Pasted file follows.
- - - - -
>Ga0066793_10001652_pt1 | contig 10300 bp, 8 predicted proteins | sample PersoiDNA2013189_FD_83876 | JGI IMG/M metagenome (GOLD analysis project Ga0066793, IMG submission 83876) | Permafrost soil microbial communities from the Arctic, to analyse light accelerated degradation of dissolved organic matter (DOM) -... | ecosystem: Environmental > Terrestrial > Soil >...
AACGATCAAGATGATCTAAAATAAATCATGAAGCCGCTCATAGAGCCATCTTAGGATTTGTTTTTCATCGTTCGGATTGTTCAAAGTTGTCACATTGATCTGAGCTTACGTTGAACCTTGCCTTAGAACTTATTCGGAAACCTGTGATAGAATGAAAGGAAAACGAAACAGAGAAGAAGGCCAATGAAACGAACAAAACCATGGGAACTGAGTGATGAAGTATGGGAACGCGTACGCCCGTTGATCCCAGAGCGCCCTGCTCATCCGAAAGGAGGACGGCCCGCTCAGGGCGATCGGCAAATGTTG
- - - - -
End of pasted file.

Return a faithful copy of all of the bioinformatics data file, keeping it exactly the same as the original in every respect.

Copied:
>Ga0066793_10001652_pt1 | contig 10300 bp, 8 predicted proteins | sample PersoiDNA2013189_FD_83876 | JGI IMG/M metagenome (GOLD analysis project Ga0066793, IMG submission 83876) | Permafrost soil microbial communities from the Arctic, to analyse light accelerated degradation of dissolved organic matter (DOM) -... | ecosystem: Environmental > Terrestrial > Soil >...
AACGATCAAGATGATCTAAAATAAATCATGAAGCCGCTCATAGAGCCATCTTAGGATTTGTTTTTCATCGTTCGGATTGTTCAAAGTTGTCACATTGATCTGAGCTTACGTTGAACCTTGCCTTAGAACTTATTCGGAAACCTGTGATAGAATGAAAGGAAAACGAAACAGAGAAGAAGGCCAATGAAACGAACAAAACCATGGGAACTGAGTGATGAAGTATGGGAACGCGTACGCCCGTTGATCCCAGAGCGCCCTGCTCATCCGAAAGGAGGACGGCCCGCTCAGGGCGATCGGCAAATGTTG